General . . . . . . . . . . . . . . . . . . . . . . . . . . . . . . . . . . . . . . . . . . . . . . . . . . . . . . . . . . . . . . . . . . . . . . . . . . . .79 Principles of Photogrammetry . . . . . . . . . . . . . . . . . . . . . . . . . . . . . . . . . . . . . . . . . . . . . . . . . . . . . . . . .80 Photographic Techniques . . . . . . . . . . . . . . . . . . . . . . . . . . . . . . . . . . . . . . . . . . . . . . . . . . . . . . . . . . . .85 Measurements From Photographs . . . . . . . . . . . . . . . . . . . . . . . . . . . . . . . . . . . . . . . . . . . . . . . . . . . . .93 Reconstruction Methods . . . . . . . . . . . . . . . . . . . . . . . . . . . . . . . . . . . . . . . . . . . . . . . . . . . . . . . . . . . . .95 Laboratory Testing . . . . . . . . . . . . . . . . . . . . . . . . . . . . . . . . . . . . . . . . . . . . . . . . . . . . . . . . . . . . . . . . . .97 General Guidelines for Effective Forensic Photography . . . . . . . . . . . . . . . . . . . . . . . . . . . . . . . . . . .97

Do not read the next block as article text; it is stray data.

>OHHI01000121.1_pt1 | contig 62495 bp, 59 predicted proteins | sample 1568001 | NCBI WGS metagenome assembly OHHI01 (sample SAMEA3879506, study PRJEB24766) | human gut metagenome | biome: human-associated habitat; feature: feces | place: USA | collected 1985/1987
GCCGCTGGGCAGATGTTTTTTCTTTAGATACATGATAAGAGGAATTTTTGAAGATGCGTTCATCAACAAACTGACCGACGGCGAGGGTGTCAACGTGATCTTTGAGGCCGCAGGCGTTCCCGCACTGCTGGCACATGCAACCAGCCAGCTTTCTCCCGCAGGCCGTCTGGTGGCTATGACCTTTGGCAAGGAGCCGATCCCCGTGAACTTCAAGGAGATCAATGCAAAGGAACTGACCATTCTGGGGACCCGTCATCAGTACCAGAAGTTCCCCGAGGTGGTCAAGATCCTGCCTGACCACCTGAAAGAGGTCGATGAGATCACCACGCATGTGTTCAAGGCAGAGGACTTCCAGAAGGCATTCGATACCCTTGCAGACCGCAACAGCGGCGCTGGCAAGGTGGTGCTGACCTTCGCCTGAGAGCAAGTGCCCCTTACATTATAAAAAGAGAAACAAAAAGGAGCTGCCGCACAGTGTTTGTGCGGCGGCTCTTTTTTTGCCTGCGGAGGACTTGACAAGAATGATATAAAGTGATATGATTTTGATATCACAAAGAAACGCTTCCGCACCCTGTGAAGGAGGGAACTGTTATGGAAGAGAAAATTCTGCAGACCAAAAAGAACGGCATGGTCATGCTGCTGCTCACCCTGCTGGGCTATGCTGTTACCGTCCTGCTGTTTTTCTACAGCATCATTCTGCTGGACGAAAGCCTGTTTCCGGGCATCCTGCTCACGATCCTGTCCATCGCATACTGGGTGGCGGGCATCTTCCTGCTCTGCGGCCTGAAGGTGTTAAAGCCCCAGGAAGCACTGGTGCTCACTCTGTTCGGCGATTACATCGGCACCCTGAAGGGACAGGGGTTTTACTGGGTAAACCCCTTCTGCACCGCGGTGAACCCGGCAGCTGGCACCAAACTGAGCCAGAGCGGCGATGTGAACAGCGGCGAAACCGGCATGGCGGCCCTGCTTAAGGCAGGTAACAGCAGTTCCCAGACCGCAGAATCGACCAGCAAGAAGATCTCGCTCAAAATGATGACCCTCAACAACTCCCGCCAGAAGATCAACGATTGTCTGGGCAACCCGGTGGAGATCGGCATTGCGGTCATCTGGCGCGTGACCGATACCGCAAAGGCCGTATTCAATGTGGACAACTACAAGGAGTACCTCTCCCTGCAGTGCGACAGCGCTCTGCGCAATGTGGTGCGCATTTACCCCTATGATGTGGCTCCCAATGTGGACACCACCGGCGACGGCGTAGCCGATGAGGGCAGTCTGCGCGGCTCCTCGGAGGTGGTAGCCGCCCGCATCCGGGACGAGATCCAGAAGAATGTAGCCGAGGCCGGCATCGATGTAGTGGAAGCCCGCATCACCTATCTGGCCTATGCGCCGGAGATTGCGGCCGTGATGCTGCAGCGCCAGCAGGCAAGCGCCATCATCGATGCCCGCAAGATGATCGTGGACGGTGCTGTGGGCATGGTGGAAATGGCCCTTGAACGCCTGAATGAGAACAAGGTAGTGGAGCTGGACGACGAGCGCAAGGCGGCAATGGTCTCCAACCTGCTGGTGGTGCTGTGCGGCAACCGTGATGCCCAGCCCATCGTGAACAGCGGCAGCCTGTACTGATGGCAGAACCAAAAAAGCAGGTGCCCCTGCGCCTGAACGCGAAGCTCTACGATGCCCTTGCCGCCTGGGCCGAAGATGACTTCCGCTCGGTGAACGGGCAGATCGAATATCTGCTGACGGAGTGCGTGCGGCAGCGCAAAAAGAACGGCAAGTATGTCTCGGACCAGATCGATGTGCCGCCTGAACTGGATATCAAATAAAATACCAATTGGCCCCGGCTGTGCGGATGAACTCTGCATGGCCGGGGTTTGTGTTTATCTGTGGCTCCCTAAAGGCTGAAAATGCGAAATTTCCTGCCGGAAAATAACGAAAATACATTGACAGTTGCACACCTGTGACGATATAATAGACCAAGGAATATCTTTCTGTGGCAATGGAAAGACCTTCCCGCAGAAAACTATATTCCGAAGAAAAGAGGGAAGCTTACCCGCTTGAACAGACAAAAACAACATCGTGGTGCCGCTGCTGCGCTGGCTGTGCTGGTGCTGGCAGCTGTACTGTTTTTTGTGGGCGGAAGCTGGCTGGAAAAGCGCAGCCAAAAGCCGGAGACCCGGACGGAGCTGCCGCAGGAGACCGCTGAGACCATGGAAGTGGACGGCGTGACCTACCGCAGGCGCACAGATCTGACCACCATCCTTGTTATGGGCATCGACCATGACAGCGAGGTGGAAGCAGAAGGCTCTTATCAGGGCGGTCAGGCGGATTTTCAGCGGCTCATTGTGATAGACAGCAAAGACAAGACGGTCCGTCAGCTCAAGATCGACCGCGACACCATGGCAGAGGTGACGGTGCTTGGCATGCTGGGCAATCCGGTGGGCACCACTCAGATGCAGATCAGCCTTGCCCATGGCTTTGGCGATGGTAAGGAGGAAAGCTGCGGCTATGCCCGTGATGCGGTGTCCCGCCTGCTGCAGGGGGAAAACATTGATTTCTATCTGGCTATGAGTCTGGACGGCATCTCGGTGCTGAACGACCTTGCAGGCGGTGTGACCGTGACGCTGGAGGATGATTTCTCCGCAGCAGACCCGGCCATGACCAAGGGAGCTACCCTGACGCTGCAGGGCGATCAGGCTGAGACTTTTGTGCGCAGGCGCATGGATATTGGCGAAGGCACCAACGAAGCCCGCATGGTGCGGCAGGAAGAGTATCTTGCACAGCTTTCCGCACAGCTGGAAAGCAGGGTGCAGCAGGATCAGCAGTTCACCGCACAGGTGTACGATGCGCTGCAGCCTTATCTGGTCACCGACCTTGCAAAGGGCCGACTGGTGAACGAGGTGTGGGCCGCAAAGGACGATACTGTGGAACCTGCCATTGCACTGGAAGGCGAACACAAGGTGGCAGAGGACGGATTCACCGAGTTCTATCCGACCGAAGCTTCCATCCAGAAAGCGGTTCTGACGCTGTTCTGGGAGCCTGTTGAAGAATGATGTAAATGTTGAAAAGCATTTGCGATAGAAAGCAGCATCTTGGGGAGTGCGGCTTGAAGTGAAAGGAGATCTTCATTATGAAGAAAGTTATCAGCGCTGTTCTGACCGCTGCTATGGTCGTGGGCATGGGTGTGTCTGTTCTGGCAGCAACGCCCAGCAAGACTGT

CHAPTER 7: THE BUILDING SITE 7.1 7.2 7.3 7.4

53

133

General . . . . . . . . . . . . . . . . . . . . . . . . . . . . . . . . . . . . . . . . . . . . . . . . . . . . . . . . . . . . . . . . . . . . . . . . . . .133


Contents

9.2

9.3 9.4 9.5